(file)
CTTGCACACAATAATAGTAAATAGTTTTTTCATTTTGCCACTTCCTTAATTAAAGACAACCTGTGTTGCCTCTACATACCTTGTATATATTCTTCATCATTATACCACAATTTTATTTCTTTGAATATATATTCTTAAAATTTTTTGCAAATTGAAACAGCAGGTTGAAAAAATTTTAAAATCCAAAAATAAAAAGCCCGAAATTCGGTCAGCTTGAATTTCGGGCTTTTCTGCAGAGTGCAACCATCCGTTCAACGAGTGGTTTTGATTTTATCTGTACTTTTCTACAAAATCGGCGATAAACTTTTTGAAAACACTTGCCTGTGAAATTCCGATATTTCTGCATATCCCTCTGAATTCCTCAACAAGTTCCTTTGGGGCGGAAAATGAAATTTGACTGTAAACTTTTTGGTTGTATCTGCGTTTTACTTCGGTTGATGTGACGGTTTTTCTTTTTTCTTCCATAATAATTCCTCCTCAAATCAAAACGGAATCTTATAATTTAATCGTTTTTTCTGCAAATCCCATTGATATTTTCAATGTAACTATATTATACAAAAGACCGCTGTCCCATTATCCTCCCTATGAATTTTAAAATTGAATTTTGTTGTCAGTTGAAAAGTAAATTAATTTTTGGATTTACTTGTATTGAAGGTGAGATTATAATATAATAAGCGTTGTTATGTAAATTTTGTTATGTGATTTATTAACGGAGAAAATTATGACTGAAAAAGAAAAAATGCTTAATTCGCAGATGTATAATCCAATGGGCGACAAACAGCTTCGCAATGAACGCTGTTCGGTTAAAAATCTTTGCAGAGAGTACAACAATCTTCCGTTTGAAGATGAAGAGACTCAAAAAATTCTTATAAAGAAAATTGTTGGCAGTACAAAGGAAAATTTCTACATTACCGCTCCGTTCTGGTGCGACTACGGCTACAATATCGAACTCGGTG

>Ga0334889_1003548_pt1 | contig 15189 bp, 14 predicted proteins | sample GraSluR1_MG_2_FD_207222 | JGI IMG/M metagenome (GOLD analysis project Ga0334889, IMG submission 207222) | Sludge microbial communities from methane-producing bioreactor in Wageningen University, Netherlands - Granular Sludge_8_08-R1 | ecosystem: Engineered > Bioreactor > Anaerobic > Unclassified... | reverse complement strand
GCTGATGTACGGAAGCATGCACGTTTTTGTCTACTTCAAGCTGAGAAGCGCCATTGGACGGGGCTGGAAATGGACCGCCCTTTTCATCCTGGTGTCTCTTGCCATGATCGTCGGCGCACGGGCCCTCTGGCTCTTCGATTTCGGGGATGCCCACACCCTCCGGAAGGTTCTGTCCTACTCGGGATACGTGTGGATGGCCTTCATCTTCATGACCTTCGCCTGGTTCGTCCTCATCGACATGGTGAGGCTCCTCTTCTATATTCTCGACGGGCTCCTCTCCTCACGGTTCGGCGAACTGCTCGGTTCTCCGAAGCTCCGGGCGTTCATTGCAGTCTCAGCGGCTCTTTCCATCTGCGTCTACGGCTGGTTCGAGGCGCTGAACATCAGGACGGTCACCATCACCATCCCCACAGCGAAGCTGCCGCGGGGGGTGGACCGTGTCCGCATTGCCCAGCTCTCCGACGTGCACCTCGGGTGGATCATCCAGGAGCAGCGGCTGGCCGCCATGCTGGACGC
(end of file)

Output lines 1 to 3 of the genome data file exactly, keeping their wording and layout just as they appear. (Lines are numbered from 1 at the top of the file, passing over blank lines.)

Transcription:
CTTGCACACAATAATAGTAAATAGTTTTTTCATTTTGCCACTTCCTTAATTAAAGACAACCTGTGTTGCCTCTACATACCTTGTATATATTCTTCATCATTATACCACAATTTTATTTCTTTGAATATATATTCTTAAAATTTTTTGCAAATTGAAACAGCAGGTTGAAAAAATTTTAAAATCCAAAAATAAAAAGCCCGAAATTCGGTCAGCTTGAATTTCGGGCTTTTCTGCAGAGTGCAACCATCCGTTCAACGAGTGGTTTTGATTTTATCTGTACTTTTCTACAAAATCGGCGATAAACTTTTTGAAAACACTTGCCTGTGAAATTCCGATATTTCTGCATATCCCTCTGAATTCCTCAACAAGTTCCTTTGGGGCGGAAAATGAAATTTGACTGTAAACTTTTTGGTTGTATCTGCGTTTTACTTCGGTTGATGTGACGGTTTTTCTTTTTTCTTCCATAATAATTCCTCCTCAAATCAAAACGGAATCTTATAATTTAATCGTTTTTTCTGCAAATCCCATTGATATTTTCAATGTAACTATATTATACAAAAGACCGCTGTCCCATTATCCTCCCTATGAATTTTAAAATTGAATTTTGTTGTCAGTTGAAAAGTAAATTAATTTTTGGATTTACTTGTATTGAAGGTGAGATTATAATATAATAAGCGTTGTTATGTAAATTTTGTTATGTGATTTATTAACGGAGAAAATTATGACTGAAAAAGAAAAAATGCTTAATTCGCAGATGTATAATCCAATGGGCGACAAACAGCTTCGCAATGAACGCTGTTCGGTTAAAAATCTTTGCAGAGAGTACAACAATCTTCCGTTTGAAGATGAAGAGACTCAAAAAATTCTTATAAAGAAAATTGTTGGCAGTACAAAGGAAAATTTCTACATTACCGCTCCGTTCTGGTGCGACTACGGCTACAATATCGAACTCGGTG

>Ga0334889_1003548_pt1 | contig 15189 bp, 14 predicted proteins | sample GraSluR1_MG_2_FD_207222 | JGI IMG/M metagenome (GOLD analysis project Ga0334889, IMG submission 207222) | Sludge microbial communities from methane-producing bioreactor in Wageningen University, Netherlands - Granular Sludge_8_08-R1 | ecosystem: Engineered > Bioreactor > Anaerobic > Unclassified... | reverse complement strand
GCTGATGTACGGAAGCATGCACGTTTTTGTCTACTTCAAGCTGAGAAGCGCCATTGGACGGGGCTGGAAATGGACCGCCCTTTTCATCCTGGTGTCTCTTGCCATGATCGTCGGCGCACGGGCCCTCTGGCTCTTCGATTTCGGGGATGCCCACACCCTCCGGAAGGTTCTGTCCTACTCGGGATACGTGTGGATGGCCTTCATCTTCATGACCTTCGCCTGGTTCGTCCTCATCGACATGGTGAGGCTCCTCTTCTATATTCTCGACGGGCTCCTCTCCTCACGGTTCGGCGAACTGCTCGGTTCTCCGAAGCTCCGGGCGTTCATTGCAGTCTCAGCGGCTCTTTCCATCTGCGTCTACGGCTGGTTCGAGGCGCTGAACATCAGGACGGTCACCATCACCATCCCCACAGCGAAGCTGCCGCGGGGGGTGGACCGTGTCCGCATTGCCCAGCTCTCCGACGTGCACCTCGGGTGGATCATCCAGGAGCAGCGGCTGGCCGCCATGCTGGACGC